[ecis2016.org] The Supreme Court has reduced the amount that real estate firm Jaiprakash Associates Ltd needs to deposit, for repaying the principal amount to home buyers, from Rs 1,000 crores earlier to Rs 600 crores
The Supreme Court, on July 4, 2018, suggested that realty firm Jaiprakash Associates Limited (JAL) should pay Rs 600 crores, instead of Rs 1,000 crores ordered earlier, to refund the principal amount to the hassled home buyers. A bench headed by chief justice Dipak Misra, asked senior advocate FS Nariman, representing JAL, to take instruction from JAL on depositing Rs 600 crores with the apex court registry. It said that after the amount was deposited, it would ask the National Company Law Tribunal (NCLT) at Allahabad, to expeditiously decide the firm’s plea on revival or restructuring of its subsidiary firm, Jaypee Infratech Limited (JIL).
The bench, which also comprised justices AM Khanwilkar and DY Chandrachud, had, on May 16, 2018, directed JAL to deposit 1,000 crores by June 15, 2018, in addition to Rs 750 crores already deposited, to provide refunds to the home buyers who had wished to opt out of its various housing schemes. “This case (of home buyers) can be disposed of, if they (JAL) deposit Rs 600 crores for refund of the principal amount. We will ask the NCLT to decide the company petition (of JAL),” the bench said. The court also made it clear that it would deal with the issue of refund of money, to only those home buyers who do not want possession of their homes.
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On being informed that Rs 750 crores had already been deposited with the apex court and another Rs 600 crores would be required, to pay the principal amount to home buyers, the court asked the realty firm to ‘establish its bonafide’ by paying the money.
Lawyer Pawan Shree Agrawal, who is assisting the court as an amicus curiae, said the home buyers, registered with the portal for seeking refund, have to be paid Rs 1,379 crores and so far, Rs 750 crores had been deposited with the apex court registry, leaving a shortfall of almost Rs 650 crores, for refunding the principal sum to them. The court, however, did not record this aspect in its order and asked Nariman to take instruction from JAL and apprise it on July 13, 2018, the next date of hearing, about the company’s stand on depositing Rs 600 crores with it.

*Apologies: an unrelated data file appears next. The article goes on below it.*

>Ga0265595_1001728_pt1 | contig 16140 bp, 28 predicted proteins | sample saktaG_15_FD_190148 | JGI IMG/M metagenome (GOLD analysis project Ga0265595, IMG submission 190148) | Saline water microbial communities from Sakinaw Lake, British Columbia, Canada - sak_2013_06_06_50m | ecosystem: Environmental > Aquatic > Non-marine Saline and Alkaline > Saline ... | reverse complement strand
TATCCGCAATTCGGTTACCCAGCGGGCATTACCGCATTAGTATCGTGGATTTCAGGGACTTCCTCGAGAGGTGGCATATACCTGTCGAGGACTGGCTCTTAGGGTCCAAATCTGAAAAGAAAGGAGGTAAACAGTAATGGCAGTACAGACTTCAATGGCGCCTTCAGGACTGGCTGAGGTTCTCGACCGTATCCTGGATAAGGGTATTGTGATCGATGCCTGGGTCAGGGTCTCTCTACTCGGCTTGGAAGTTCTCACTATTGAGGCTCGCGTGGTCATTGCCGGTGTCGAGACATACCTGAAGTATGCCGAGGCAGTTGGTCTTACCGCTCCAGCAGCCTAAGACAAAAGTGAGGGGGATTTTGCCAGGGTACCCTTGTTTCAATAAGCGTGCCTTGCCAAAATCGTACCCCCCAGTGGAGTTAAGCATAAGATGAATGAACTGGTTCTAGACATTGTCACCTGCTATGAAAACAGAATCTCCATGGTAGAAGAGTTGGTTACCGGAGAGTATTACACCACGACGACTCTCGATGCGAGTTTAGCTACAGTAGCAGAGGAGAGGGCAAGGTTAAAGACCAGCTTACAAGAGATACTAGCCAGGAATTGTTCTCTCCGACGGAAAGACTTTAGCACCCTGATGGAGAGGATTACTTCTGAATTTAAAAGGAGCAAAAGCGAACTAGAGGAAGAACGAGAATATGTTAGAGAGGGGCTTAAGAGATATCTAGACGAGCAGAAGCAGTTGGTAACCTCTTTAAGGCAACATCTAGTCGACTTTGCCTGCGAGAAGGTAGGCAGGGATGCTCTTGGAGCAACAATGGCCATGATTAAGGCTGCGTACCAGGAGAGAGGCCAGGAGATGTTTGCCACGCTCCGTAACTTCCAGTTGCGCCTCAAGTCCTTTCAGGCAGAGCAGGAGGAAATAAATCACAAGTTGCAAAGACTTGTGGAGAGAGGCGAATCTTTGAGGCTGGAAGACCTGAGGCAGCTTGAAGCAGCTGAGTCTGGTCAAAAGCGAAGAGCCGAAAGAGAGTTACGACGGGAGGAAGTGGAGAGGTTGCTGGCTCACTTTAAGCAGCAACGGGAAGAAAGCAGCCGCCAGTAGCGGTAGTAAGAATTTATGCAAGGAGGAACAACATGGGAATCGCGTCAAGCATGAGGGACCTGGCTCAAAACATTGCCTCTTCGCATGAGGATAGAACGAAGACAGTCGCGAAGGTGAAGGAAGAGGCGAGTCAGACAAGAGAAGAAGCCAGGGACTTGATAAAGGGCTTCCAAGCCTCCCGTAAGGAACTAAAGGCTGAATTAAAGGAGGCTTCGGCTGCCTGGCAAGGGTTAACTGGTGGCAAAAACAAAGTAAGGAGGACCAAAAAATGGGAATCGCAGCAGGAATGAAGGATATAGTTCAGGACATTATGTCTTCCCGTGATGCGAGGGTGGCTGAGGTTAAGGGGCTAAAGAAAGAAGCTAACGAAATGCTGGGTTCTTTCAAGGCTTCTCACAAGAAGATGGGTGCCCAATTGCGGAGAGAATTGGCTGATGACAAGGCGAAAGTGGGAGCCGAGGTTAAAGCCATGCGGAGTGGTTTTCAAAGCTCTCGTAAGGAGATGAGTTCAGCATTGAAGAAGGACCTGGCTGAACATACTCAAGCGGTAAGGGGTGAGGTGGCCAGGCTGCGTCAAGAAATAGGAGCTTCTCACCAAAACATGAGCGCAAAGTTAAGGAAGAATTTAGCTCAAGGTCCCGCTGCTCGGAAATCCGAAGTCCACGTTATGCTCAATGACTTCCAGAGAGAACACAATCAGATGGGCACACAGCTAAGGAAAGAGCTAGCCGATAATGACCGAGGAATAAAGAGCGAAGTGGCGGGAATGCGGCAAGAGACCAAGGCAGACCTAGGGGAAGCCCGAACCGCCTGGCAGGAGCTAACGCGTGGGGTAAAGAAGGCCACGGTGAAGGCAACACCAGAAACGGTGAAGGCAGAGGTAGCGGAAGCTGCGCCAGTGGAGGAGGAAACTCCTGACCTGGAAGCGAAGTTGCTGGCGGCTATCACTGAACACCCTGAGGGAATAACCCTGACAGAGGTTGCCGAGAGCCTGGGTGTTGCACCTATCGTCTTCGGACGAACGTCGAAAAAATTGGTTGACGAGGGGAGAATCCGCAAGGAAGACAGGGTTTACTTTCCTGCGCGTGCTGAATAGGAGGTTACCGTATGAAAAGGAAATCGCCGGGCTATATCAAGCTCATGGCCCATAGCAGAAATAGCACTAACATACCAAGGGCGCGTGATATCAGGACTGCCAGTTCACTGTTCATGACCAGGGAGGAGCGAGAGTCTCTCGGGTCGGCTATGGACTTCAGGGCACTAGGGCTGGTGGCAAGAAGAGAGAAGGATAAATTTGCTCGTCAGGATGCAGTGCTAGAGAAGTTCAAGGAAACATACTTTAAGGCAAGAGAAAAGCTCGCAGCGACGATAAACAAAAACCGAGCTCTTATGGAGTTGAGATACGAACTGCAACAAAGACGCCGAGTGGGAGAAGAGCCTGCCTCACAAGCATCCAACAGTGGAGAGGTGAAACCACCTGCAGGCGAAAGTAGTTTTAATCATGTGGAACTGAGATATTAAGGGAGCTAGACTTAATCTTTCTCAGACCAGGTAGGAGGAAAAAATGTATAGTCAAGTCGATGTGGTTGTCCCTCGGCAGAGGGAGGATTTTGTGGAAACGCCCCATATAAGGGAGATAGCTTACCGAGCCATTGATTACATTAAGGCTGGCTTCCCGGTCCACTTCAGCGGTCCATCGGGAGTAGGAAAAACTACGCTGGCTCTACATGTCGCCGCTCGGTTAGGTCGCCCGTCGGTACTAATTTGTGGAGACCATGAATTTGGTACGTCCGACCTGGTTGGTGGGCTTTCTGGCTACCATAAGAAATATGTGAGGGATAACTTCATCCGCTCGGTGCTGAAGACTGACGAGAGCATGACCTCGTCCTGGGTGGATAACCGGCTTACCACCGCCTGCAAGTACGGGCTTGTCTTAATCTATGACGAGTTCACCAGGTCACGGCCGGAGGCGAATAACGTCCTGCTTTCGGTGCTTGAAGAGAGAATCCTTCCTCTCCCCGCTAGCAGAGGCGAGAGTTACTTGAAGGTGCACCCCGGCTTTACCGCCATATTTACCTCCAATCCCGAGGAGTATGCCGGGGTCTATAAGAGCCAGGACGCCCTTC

At the outset, Nariman said that as many as 17 proposals for reviving JIL had been rejected so far and JAL had entered into agreements with a bank, which had agreed to issue a letter of credit to the tune of Rs 1,000 crores, subject to certain conditions like mortgaging of properties. “I want a letter of credit from a bank, which would say that it will deposit Rs 1,000 crores, provided the NCLT disposes of the petition (of JAL) on revival of JIL,” Nariman said, adding that the NCLT had said it would do almost nothing, as the apex court was seized of the matter. The bench then asked JAL to deposit Rs 600 crores, saying it would ask the NCLT to decide its plea, as soon as possible.
Earlier, the top court had asked JAL to deposit Rs 1,000 crores by June 15, 2018, to provide refunds to home buyers and made clear that on submission of the amount, the liquidation proceedings against JIL shall remain stayed. It had also asked the amicus curiae to disburse the money to the home buyers, on a ‘pro-rata’ basis. JAL had said the company has been delivering possession of 500 dwelling units every month to home buyers and moreover, 92 per cent home buyers wanted possession of their homes.
Senior advocate Ajit Sinha, appearing for the home buyers including one Chitra Sharma, had said the court had directed the real estate firm to deposit Rs 2,000 crores and only Rs 750 crores had been deposited and hence, it was a case of non-compliance of the order. The home buyers had moved the apex court, stating that around 32,000 people had booked flats and were now paying instalments. The plea had also stated that hundreds of home buyers were left in the lurch after the NCLT, on August 10, 2017, admitted IDBI Bank’s plea to initiate insolvency proceedings against the debt-ridden realty firm, for allegedly defaulting on a Rs 526-crore loan.
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